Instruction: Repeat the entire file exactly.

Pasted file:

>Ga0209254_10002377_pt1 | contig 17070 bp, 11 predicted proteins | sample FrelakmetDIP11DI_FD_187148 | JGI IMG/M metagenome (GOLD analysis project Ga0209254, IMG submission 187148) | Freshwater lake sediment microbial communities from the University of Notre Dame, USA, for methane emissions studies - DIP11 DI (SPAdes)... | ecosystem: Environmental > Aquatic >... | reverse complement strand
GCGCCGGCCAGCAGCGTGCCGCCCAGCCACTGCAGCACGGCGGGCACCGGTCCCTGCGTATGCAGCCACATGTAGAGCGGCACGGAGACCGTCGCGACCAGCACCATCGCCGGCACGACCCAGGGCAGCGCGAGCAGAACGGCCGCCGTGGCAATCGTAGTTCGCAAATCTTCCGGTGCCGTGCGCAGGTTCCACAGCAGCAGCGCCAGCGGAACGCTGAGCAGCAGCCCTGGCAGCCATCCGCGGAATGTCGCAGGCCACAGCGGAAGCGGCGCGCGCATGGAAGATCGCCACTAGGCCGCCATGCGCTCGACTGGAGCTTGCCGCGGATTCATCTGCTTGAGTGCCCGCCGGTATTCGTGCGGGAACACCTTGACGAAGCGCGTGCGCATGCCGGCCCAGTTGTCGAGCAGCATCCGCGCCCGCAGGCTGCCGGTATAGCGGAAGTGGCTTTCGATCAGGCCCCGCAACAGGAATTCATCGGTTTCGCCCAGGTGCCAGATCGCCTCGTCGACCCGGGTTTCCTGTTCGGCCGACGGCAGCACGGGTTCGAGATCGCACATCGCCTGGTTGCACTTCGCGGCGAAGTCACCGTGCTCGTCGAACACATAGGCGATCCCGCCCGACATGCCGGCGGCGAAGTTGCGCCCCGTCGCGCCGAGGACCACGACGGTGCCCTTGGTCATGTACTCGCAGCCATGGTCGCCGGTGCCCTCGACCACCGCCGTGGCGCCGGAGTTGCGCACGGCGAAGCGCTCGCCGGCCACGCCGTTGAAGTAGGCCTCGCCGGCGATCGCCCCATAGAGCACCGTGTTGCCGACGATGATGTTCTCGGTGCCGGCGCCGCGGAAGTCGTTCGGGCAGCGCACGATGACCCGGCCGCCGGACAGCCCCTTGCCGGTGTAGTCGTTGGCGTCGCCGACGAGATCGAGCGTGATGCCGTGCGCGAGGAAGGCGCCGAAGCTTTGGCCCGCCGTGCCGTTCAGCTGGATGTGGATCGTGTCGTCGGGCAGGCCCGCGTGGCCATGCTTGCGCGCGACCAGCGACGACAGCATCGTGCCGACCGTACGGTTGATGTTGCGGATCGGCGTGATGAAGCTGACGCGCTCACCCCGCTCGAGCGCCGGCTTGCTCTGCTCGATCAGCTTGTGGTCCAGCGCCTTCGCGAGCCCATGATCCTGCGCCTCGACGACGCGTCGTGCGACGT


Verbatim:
>Ga0209254_10002377_pt1 | contig 17070 bp, 11 predicted proteins | sample FrelakmetDIP11DI_FD_187148 | JGI IMG/M metagenome (GOLD analysis project Ga0209254, IMG submission 187148) | Freshwater lake sediment microbial communities from the University of Notre Dame, USA, for methane emissions studies - DIP11 DI (SPAdes)... | ecosystem: Environmental > Aquatic >... | reverse complement strand
GCGCCGGCCAGCAGCGTGCCGCCCAGCCACTGCAGCACGGCGGGCACCGGTCCCTGCGTATGCAGCCACATGTAGAGCGGCACGGAGACCGTCGCGACCAGCACCATCGCCGGCACGACCCAGGGCAGCGCGAGCAGAACGGCCGCCGTGGCAATCGTAGTTCGCAAATCTTCCGGTGCCGTGCGCAGGTTCCACAGCAGCAGCGCCAGCGGAACGCTGAGCAGCAGCCCTGGCAGCCATCCGCGGAATGTCGCAGGCCACAGCGGAAGCGGCGCGCGCATGGAAGATCGCCACTAGGCCGCCATGCGCTCGACTGGAGCTTGCCGCGGATTCATCTGCTTGAGTGCCCGCCGGTATTCGTGCGGGAACACCTTGACGAAGCGCGTGCGCATGCCGGCCCAGTTGTCGAGCAGCATCCGCGCCCGCAGGCTGCCGGTATAGCGGAAGTGGCTTTCGATCAGGCCCCGCAACAGGAATTCATCGGTTTCGCCCAGGTGCCAGATCGCCTCGTCGACCCGGGTTTCCTGTTCGGCCGACGGCAGCACGGGTTCGAGATCGCACATCGCCTGGTTGCACTTCGCGGCGAAGTCACCGTGCTCGTCGAACACATAGGCGATCCCGCCCGACATGCCGGCGGCGAAGTTGCGCCCCGTCGCGCCGAGGACCACGACGGTGCCCTTGGTCATGTACTCGCAGCCATGGTCGCCGGTGCCCTCGACCACCGCCGTGGCGCCGGAGTTGCGCACGGCGAAGCGCTCGCCGGCCACGCCGTTGAAGTAGGCCTCGCCGGCGATCGCCCCATAGAGCACCGTGTTGCCGACGATGATGTTCTCGGTGCCGGCGCCGCGGAAGTCGTTCGGGCAGCGCACGATGACCCGGCCGCCGGACAGCCCCTTGCCGGTGTAGTCGTTGGCGTCGCCGACGAGATCGAGCGTGATGCCGTGCGCGAGGAAGGCGCCGAAGCTTTGGCCCGCCGTGCCGTTCAGCTGGATGTGGATCGTGTCGTCGGGCAGGCCCGCGTGGCCATGCTTGCGCGCGACCAGCGACGACAGCATCGTGCCGACCGTACGGTTGATGTTGCGGATCGGCGTGATGAAGCTGACGCGCTCACCCCGCTCGAGCGCCGGCTTGCTCTGCTCGATCAGCTTGTGGTCCAGCGCCTTCGCGAGCCCATGATCCTGCGCCTCGACGACGCGTCGTGCGACGT